Word for Word: The facts of fiction

Word for Word

By VICTORIA COLEMAN |

It is conceivable that the only world in which one’s every idealistic thought and plan is achieved is fictional. Assuming that fictional writing, generally speaking, is the only capacity in which this idea of one person having total authority over fate, it is puzzling that more people do not show an interest in fictional writing.

Ask someone to name authors that they can think of, and they will likely mention names such as William Shakespeare, F. Scott Fitzgerald, J.R.R Tolkien, Kurt Vonnegut, Ernest Hemingway, or J.K. Rowling. One thing that these authors all have in common is their contribution to the fictional realm, be it in the creation of the Wizarding World of Harry Potter or Middle Earth. So many influential works of literature are fiction, yet it seems as though many people do not write fiction. When asked why more people do not devote time to writing fiction, there is no clear cut answer.

With fiction, published authors are often glorified, whereas those who are just beginning are stigmatized and viewed as more childlike. Along with a general aversion to fictional writing, it can be argued that the reason people do not write more can be related to both emotional and psychological aspects. Instead of viewing writing as empowering and productive, individuals often only acknowledge the fact that the process of writing can be grueling and lonely.

In our current society, many people are used to, and strive for, instant gratification. People are used to getting what they want when they want it, or relatively quickly at least. This sense of gratification can be achieved when participating in academic writing. If an individual is writing a research paper, more often than not, he or she can quickly obtain all of the information needed to proceed with their assignment. Composing fictional works, however, is different because instead of pulling from someone else’s knowledge, the person writing must create every idea presented from scratch. Writing novels and great works are not conducive to immediate gratification due to the amount of time that must be spent in order for the writer to accurately portray his or her vision.  In this there is a greater sense of permanency, obligation, and commitment. Fiction provides a significantly greater opportunity to be memorable and impactful. This can be both scary and frustrating due to the drive to create a “perfect” story and portray it in a way where others interpret it the way it has been imagined. Writers of fiction also have a sense of obligation and commitment to their characters. At times, writers are inclined to “listen” to their characters. This obligation can increase the pressure to produce a work that is considered “perfect.”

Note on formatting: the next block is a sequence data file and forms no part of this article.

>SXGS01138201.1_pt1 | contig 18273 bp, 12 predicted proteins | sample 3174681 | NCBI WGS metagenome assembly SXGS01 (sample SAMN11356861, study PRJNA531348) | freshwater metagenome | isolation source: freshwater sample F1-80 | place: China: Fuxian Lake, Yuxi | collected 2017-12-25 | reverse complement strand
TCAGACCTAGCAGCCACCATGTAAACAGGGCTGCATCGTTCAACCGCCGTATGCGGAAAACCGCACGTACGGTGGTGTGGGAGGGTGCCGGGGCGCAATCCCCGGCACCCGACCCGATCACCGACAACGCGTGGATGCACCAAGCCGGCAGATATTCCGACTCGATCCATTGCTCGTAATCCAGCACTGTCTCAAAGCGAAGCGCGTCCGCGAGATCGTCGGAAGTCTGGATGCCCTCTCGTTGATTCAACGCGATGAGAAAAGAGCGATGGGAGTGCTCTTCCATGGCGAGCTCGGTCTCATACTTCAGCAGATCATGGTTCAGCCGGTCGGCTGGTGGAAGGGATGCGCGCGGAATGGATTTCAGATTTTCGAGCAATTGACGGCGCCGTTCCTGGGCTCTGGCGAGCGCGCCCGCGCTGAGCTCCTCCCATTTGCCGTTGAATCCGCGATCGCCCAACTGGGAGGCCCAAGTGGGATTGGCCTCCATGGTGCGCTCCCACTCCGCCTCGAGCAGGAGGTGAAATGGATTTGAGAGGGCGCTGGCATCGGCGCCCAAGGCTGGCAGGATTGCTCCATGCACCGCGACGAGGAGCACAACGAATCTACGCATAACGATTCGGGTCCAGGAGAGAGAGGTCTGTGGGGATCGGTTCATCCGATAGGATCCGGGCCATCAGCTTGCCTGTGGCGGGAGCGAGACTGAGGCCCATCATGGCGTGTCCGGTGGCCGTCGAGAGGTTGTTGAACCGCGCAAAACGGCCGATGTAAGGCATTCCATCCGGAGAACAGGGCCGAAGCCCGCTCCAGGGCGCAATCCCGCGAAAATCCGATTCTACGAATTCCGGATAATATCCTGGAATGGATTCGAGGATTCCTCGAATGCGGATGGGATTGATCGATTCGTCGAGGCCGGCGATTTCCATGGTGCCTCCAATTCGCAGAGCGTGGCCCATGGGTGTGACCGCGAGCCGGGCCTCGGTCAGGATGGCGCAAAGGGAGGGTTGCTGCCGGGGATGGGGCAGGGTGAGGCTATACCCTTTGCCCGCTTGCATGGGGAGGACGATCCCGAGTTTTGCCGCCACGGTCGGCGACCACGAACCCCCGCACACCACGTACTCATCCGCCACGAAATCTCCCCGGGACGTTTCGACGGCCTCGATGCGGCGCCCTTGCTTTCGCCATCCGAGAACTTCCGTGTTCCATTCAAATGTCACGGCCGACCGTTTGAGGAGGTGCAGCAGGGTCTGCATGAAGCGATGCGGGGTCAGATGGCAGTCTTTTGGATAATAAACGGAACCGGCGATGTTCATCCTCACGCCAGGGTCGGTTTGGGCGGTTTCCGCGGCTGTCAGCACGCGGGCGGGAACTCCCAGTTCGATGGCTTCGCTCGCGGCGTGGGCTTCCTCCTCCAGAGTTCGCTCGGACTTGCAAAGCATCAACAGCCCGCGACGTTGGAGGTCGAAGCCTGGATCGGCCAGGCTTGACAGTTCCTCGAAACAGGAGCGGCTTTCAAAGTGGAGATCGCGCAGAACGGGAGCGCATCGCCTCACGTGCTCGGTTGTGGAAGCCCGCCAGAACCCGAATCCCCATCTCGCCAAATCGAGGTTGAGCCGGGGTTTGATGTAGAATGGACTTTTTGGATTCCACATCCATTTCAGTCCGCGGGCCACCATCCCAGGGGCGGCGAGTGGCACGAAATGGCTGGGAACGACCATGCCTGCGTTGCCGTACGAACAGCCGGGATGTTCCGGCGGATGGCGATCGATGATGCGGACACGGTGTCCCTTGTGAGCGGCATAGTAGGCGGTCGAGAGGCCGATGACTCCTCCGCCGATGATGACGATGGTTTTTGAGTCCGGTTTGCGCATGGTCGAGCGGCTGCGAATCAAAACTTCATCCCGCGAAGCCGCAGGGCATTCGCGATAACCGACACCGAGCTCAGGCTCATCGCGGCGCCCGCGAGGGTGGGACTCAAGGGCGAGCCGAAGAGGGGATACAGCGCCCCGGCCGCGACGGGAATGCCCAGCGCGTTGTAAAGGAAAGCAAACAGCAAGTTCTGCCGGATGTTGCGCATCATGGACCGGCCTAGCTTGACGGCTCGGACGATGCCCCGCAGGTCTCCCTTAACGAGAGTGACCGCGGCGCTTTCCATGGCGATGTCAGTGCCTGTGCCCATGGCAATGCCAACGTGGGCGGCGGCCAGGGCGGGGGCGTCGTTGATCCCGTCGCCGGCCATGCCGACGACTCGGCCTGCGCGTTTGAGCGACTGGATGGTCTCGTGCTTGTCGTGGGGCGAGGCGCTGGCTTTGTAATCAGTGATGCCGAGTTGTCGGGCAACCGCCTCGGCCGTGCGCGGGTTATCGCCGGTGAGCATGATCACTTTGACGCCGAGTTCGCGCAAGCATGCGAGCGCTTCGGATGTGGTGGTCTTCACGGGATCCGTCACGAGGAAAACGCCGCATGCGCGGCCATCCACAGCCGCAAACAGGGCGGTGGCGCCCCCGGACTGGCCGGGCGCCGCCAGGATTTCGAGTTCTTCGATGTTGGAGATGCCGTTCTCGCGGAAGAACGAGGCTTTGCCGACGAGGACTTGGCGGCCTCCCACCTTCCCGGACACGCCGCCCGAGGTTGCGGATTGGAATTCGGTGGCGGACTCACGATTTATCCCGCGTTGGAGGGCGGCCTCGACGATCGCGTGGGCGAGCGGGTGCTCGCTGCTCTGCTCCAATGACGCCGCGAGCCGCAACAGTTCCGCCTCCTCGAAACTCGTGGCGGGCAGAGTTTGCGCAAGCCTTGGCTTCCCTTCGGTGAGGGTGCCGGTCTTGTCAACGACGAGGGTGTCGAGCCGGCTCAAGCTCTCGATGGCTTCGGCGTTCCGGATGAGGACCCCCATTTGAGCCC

Despite the general aversion to fictional writing and the taxing process that comes with it, fictional writing can be tremendously beneficial. The process of writing works of fiction can enable individuals to express themselves and in turn build emotional intelligence. Academic writing is beneficial, but fictional writing provides a greater outlet and is often done willingly. Fictional writing can be an escape from a stressful reality, and may be just what students need in order to step back, alleviate some stress, and create something that they find meaningful and worth being proud of.

This column about writing and the writing process is created by the Amarillo College Writers’ Corner tutors. The name “Word for Word” pays tribute to Robert W. Wylie (1923-2011), who worked at Amarillo College from 1963 until 1992.  He was chairman of the English Department from 1984 to 1992, served as Writer-in-Residence at AC for several years after his retirement and wrote a weekly column for the Amarillo Globe-News called “Word for Word” from 1992 through 2003.

The Writers’ Corner provides free tutors who review assignment requirements, provide constructive feedback, and guide students through all phases of the writing process.

The Writer’s Corner also offers:

  *   One-on-one tutoring sessions with trained tutors
  *   Small workshops throughout the semester covering various aspects of academic writing
  *   In-class presentations on the role of the Writers’ Corner
  *   A waiting area for walk-ins and early arrivals
  *   Coffee for students with appointments

The Writers’ Corner is located in Ordway Hall, Room 104 and can be reached at writerscorner@actx.eduor (806) 345-5580. Learn more at https://www.actx.edu/english/writerscorner.

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